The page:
Congress Hall Hotel, Washington, D. C.: “ Massachusetts law provides children under 16 years can not work over eight hours in cotton mills. Number of such operatives has been reduced to a minimum. Those remaining leave mill about 4 o'clock, only working eight hours. Such help usually work on odd jobs like sweeping, cleaning floors, etc., but not operating machines. Opinion divided as to effect of law. Some mills take time out in middle of day, not allowing them on premises, which forces children on street, causing discomfort in bad weather for those not living near mills. Some say more idle children on streets. Don't go to school. Can not stay in mills.

“F. J. HALE." (Mr. Hale is president of Saco-Lowell shops.) These telegrams prove the contention that this bill does practically, in effect, ' raise the age limit to 16 instead of 14, as has been contended.

There are a few jobs around a cotton mill, such as sweeping, that could be filled by a person working 8 hours, but it is impracticable to operate the machinery of the spinning room with persons who work 8 hours while those on the other machinery work 10 hours.

MEMORANDUM RECEIVED FROM ARK WRIGHT CLUB.

Massachusetts laws provide that women and children under 18 shall not work more than 54 hours a week or more than 10 hours in any one day, and that minors under 16 shall not work more than 48 hours a week nor more than 8 hours any one day, nor before 6.30 nor after 6.

Adjustments to new conditions for a year caused much confusion. In some cases minors under 16 were discharged; in other cases they were kept for detached jobs, but not for regular work on machines.

Employers differ about result. Many cases of hardship occurred—where strong boys lost their jobs and their mothers went back to work. In some cities boys loafed about the streets. The final result is that comparatively few under 16 are now at work and none under 14.

Is WORK IN COTTON MILLS INJURIOUS ?

Many of those who favor the Keating-Owen bill are sincere in their belief that young people are being injured by work in southern cotton mills.

They have been educated to that belief by statements which they have heard and articles which they have read and very few have an actual or real knowledge of the conditions which they seek to remedy.

The cotton manufacturers of the South are sincere in their belief that children are not being injured, either mentally or physically, by the work they perform in the cotton mills and they welcome the fullest investigation by this committee or its representatives.

The mill owners and presidents are of the same blood as their employees and keep in very close touch with them. They know most of their employees personally and know how they live and how they work.

LABOR LAWS OF SOUTHERN STATES.

We often hear it said that the Southern States have no laws regulating the ages at which children may be employed or hours that they may be permitted to work.

There is no State in the South that to-day permits the employment of children under 12 years of age under any conditions.

There is no State in the South that permits the employment of children under 13 years of age, with the following exceptions: In North Carolina they can work in an apprentice capacity between 12 and 13 years of age, provided that they have been to school 4 months during the previous 12 months.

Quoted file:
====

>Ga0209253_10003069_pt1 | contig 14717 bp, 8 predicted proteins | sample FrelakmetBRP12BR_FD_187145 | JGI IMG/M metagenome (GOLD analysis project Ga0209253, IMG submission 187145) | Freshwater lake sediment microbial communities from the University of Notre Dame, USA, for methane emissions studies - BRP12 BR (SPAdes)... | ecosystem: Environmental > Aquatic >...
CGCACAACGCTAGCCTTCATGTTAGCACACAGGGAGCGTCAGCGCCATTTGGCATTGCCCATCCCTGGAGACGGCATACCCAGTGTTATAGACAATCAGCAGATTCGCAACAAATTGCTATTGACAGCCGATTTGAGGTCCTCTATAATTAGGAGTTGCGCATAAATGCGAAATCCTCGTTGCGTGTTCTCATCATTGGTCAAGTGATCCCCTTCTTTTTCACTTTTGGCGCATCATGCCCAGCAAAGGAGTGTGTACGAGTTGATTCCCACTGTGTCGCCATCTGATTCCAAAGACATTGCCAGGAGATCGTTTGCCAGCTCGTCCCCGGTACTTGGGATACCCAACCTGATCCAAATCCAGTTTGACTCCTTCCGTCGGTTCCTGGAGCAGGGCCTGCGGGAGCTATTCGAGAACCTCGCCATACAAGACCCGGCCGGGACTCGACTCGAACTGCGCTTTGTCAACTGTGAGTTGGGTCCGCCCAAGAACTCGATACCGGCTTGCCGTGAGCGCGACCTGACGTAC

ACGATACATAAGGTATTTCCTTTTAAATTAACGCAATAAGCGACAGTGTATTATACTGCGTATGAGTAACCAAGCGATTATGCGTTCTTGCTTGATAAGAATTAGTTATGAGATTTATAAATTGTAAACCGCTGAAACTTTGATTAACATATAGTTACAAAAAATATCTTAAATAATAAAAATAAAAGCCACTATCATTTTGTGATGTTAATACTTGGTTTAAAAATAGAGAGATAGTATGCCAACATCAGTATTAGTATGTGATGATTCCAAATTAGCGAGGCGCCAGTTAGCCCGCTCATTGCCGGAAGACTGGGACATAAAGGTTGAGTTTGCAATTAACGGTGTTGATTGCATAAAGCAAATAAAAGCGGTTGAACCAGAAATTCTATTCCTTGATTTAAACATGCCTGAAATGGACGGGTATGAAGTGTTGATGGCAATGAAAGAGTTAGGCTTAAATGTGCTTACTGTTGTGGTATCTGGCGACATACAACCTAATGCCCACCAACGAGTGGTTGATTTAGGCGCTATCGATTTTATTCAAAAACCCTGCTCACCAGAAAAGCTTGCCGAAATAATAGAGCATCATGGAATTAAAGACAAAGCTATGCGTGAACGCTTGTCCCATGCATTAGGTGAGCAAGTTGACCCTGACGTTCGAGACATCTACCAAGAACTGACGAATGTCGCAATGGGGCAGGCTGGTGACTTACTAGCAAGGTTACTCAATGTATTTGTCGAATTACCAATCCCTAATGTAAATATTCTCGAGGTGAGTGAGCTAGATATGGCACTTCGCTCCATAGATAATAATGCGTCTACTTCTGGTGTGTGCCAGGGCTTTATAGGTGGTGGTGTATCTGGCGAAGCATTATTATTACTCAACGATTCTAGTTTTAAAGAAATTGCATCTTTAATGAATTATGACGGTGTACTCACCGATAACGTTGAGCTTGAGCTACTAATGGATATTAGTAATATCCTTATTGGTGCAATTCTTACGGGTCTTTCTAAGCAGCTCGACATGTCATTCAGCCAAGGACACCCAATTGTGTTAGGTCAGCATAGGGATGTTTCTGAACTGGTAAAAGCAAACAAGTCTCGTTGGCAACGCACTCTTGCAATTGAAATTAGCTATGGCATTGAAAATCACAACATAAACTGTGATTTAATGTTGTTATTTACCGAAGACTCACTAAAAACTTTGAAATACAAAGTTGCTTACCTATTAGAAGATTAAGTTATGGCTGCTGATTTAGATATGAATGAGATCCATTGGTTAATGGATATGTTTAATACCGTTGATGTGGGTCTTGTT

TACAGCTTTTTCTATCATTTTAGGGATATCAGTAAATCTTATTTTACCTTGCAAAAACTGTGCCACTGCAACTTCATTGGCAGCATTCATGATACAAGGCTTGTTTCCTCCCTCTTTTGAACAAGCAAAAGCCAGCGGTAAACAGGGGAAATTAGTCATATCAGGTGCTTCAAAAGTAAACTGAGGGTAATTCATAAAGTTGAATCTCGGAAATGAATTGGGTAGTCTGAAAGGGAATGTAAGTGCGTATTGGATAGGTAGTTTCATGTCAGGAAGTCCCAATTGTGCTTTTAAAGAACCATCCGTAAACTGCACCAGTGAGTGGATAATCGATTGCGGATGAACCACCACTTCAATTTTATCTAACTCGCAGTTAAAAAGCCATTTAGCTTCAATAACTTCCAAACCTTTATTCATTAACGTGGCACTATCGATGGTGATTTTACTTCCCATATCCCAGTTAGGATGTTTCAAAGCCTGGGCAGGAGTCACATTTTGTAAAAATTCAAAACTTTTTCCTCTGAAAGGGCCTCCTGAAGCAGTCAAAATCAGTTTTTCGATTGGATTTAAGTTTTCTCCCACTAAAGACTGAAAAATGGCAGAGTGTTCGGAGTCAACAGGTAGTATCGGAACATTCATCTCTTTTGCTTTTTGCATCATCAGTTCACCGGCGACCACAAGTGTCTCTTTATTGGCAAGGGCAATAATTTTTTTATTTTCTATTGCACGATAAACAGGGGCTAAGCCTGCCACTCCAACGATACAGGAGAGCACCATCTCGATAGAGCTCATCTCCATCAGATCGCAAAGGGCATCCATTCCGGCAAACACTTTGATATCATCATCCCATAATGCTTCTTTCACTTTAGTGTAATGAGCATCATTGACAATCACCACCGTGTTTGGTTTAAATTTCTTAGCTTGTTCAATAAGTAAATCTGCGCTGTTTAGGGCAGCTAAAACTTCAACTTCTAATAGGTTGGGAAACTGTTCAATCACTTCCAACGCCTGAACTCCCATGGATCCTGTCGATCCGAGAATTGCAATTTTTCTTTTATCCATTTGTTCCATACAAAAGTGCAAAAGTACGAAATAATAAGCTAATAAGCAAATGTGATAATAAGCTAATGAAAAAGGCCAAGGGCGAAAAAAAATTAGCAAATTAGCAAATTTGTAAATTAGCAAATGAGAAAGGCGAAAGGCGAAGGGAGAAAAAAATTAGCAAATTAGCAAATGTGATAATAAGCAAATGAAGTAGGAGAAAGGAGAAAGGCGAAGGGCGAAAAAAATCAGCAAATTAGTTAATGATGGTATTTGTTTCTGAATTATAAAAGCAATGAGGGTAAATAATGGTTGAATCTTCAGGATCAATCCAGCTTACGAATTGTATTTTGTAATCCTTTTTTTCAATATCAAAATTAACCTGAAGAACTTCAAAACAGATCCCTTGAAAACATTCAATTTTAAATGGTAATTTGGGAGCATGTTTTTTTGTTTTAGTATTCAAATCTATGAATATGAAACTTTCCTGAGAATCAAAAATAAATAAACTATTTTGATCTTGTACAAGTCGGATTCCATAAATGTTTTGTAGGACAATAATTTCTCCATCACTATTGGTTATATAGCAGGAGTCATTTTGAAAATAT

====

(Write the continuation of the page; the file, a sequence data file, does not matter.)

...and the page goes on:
In South Carolina children upon whom the parents are entirely dependent can work between 12 and 14 years of age, provided the State secretary of labor is sufficiently convinced of the necessity to issue a certificate. South Carolina Legislature now in session has under consideration and will probably pass a law eliminating that provision after July 1, 1916. Until September 1, 1916, a child between 13 and 14 may be employed in Alabama, provided it has attended school eight weeks in the previous year. In none of the other Southern States can a child of less than 14 years of age be employed.

HOURS PER WEEK.

We often hear it said that southern cotton mills are operating 11 and 12 hours per day.

The laws of every Southern State limit the working hours to 60 per week, or an average of 10 hours per day. By the unanimous request of the operatives the 60 hours per week are so divided as to make Saturday a short day, and leave Saturday afternoon for baseball games, etc. A greater production from the mills could doubtless be obtained by running 10 hours each day, but the mill owners arrange the hours so as to suit the wishes of their employees.

One of the greatest hardships of the Keating-Owen bill is that it will take away from the operative the right to so divide the hours per week that they can have vacation on Saturay afternoon. Men and women who probably never worked a Saturday afternoon in their lives arbitrarily assume the right to specify how the employees of cotton mills shall divide the hours per week and seek to deny them the much-valued Saturday afternoon vacation which means a great deal to them.

Those who favor the Keating-Owen bill bring two indictments against the cotton mills:

1. That children are being injured by the work which they are performing.

2. That the children of the children who are now working will be deficient physically and mentally.

Their claims relative to injury to children may be classified as follows: 1. That their general health is injured by the hard character of their work. 2. That the nature of work causes tuberculosis.

3. That the work is dangerous and many children are either killed maimer.

or

4. That the work affects the child mentally.
5. That because of work the child is denied an education.

GENERAL HEALTH OF THE OPERATIVES.

There are no renutable statistics showing that the work in cotton mills injures the health of the mill operatives or that rotton-mill children between 14 and 16 are less healthy than other children. We have the testimony of Dr. C. W. Stiles, the famous hookworm expert, that conditions of health are far better in the cotton mills than upon the tenant farm.

A very thorough investigation of the health nf mill boys is now being conducted by the United States Department of Health and the Massachusetts